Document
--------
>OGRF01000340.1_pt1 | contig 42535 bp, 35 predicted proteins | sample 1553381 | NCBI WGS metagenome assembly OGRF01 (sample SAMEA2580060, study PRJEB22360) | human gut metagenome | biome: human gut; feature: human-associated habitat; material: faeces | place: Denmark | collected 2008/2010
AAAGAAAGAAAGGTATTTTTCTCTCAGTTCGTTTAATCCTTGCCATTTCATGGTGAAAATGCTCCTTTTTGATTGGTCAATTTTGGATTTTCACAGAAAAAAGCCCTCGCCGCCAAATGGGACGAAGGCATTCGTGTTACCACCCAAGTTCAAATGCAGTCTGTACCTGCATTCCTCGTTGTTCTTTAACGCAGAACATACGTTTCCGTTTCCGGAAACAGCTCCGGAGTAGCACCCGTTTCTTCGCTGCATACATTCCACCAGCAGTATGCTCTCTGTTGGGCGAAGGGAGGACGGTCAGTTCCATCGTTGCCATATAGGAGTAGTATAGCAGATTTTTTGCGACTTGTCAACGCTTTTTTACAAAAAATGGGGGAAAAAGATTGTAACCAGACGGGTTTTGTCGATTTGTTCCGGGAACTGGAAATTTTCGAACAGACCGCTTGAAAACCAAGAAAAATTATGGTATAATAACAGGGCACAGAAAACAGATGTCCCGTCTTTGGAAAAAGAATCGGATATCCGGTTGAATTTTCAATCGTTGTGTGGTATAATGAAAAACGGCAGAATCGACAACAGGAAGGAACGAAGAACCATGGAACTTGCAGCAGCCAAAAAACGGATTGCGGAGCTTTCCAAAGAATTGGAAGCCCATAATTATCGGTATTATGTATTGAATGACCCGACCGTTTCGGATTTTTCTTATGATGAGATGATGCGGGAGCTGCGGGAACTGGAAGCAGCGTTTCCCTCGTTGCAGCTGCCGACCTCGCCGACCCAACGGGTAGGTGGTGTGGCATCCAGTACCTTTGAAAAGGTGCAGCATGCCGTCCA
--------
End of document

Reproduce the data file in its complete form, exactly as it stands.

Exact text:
>OGRF01000340.1_pt1 | contig 42535 bp, 35 predicted proteins | sample 1553381 | NCBI WGS metagenome assembly OGRF01 (sample SAMEA2580060, study PRJEB22360) | human gut metagenome | biome: human gut; feature: human-associated habitat; material: faeces | place: Denmark | collected 2008/2010
AAAGAAAGAAAGGTATTTTTCTCTCAGTTCGTTTAATCCTTGCCATTTCATGGTGAAAATGCTCCTTTTTGATTGGTCAATTTTGGATTTTCACAGAAAAAAGCCCTCGCCGCCAAATGGGACGAAGGCATTCGTGTTACCACCCAAGTTCAAATGCAGTCTGTACCTGCATTCCTCGTTGTTCTTTAACGCAGAACATACGTTTCCGTTTCCGGAAACAGCTCCGGAGTAGCACCCGTTTCTTCGCTGCATACATTCCACCAGCAGTATGCTCTCTGTTGGGCGAAGGGAGGACGGTCAGTTCCATCGTTGCCATATAGGAGTAGTATAGCAGATTTTTTGCGACTTGTCAACGCTTTTTTACAAAAAATGGGGGAAAAAGATTGTAACCAGACGGGTTTTGTCGATTTGTTCCGGGAACTGGAAATTTTCGAACAGACCGCTTGAAAACCAAGAAAAATTATGGTATAATAACAGGGCACAGAAAACAGATGTCCCGTCTTTGGAAAAAGAATCGGATATCCGGTTGAATTTTCAATCGTTGTGTGGTATAATGAAAAACGGCAGAATCGACAACAGGAAGGAACGAAGAACCATGGAACTTGCAGCAGCCAAAAAACGGATTGCGGAGCTTTCCAAAGAATTGGAAGCCCATAATTATCGGTATTATGTATTGAATGACCCGACCGTTTCGGATTTTTCTTATGATGAGATGATGCGGGAGCTGCGGGAACTGGAAGCAGCGTTTCCCTCGTTGCAGCTGCCGACCTCGCCGACCCAACGGGTAGGTGGTGTGGCATCCAGTACCTTTGAAAAGGTGCAGCATGCCGTCCA